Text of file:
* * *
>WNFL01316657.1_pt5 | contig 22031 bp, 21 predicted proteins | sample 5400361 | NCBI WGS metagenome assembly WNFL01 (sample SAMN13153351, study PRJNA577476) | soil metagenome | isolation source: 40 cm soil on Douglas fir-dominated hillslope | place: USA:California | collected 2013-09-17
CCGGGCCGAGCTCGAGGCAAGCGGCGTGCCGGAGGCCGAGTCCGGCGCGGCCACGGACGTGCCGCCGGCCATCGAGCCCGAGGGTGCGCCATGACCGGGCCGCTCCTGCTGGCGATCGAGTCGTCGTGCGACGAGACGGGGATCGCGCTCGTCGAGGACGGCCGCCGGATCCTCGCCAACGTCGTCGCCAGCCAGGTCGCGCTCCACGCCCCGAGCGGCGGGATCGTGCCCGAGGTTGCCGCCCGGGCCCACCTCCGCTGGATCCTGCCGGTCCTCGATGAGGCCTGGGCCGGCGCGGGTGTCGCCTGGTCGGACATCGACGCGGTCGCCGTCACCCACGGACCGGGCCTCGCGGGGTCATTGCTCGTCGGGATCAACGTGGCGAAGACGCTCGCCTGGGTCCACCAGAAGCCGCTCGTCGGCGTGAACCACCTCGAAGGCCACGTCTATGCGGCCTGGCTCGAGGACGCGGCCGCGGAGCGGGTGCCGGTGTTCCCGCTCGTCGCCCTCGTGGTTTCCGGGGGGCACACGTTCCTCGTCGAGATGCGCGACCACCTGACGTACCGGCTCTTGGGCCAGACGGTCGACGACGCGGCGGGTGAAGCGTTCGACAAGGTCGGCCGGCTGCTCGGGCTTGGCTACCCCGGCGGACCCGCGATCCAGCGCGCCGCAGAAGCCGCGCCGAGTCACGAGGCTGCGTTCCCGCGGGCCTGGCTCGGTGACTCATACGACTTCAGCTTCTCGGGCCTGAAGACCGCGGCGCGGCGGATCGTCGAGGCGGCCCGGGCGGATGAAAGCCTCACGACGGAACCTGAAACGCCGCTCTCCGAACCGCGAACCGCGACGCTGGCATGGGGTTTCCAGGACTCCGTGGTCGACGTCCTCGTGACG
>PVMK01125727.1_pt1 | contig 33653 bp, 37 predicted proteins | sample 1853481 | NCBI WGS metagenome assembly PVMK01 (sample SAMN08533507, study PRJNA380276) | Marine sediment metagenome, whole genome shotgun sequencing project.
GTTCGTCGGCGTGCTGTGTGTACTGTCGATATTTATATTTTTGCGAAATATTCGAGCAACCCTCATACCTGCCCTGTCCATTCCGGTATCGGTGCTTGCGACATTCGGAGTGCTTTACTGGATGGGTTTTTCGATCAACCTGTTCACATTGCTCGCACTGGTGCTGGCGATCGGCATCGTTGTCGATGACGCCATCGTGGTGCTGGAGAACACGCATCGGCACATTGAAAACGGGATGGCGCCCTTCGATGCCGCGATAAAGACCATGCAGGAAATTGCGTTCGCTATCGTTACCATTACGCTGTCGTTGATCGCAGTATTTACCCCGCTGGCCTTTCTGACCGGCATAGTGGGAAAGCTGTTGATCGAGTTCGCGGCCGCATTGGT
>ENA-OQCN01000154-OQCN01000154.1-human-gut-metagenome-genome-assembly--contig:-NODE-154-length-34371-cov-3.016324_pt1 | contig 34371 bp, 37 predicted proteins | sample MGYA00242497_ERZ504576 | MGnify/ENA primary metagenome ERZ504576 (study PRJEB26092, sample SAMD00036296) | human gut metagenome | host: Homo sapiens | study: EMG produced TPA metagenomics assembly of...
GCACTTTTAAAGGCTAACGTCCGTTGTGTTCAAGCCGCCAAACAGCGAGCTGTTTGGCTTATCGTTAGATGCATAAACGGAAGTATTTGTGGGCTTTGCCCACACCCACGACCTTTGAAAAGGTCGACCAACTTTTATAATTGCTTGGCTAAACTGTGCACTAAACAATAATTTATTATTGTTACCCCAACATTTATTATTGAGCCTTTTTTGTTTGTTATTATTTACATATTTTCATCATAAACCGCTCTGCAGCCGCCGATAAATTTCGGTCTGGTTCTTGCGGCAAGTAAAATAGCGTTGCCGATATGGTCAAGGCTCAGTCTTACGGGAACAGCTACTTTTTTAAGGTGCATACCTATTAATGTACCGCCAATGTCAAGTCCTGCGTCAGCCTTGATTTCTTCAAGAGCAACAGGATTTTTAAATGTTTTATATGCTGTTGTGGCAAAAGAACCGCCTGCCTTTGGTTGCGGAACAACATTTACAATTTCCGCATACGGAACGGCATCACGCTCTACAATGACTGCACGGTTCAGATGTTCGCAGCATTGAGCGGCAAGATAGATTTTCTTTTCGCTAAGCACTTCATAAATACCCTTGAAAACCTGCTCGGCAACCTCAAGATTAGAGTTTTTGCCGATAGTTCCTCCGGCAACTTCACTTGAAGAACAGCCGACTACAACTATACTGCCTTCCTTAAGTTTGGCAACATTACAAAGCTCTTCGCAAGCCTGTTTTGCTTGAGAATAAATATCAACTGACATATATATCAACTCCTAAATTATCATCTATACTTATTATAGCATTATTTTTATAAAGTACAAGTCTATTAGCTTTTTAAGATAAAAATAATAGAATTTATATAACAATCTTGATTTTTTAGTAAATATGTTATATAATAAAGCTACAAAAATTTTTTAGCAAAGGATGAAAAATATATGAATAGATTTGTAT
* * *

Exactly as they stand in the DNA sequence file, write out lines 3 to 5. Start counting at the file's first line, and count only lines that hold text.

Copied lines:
>PVMK01125727.1_pt1 | contig 33653 bp, 37 predicted proteins | sample 1853481 | NCBI WGS metagenome assembly PVMK01 (sample SAMN08533507, study PRJNA380276) | Marine sediment metagenome, whole genome shotgun sequencing project.
GTTCGTCGGCGTGCTGTGTGTACTGTCGATATTTATATTTTTGCGAAATATTCGAGCAACCCTCATACCTGCCCTGTCCATTCCGGTATCGGTGCTTGCGACATTCGGAGTGCTTTACTGGATGGGTTTTTCGATCAACCTGTTCACATTGCTCGCACTGGTGCTGGCGATCGGCATCGTTGTCGATGACGCCATCGTGGTGCTGGAGAACACGCATCGGCACATTGAAAACGGGATGGCGCCCTTCGATGCCGCGATAAAGACCATGCAGGAAATTGCGTTCGCTATCGTTACCATTACGCTGTCGTTGATCGCAGTATTTACCCCGCTGGCCTTTCTGACCGGCATAGTGGGAAAGCTGTTGATCGAGTTCGCGGCCGCATTGGT
>ENA-OQCN01000154-OQCN01000154.1-human-gut-metagenome-genome-assembly--contig:-NODE-154-length-34371-cov-3.016324_pt1 | contig 34371 bp, 37 predicted proteins | sample MGYA00242497_ERZ504576 | MGnify/ENA primary metagenome ERZ504576 (study PRJEB26092, sample SAMD00036296) | human gut metagenome | host: Homo sapiens | study: EMG produced TPA metagenomics assembly of...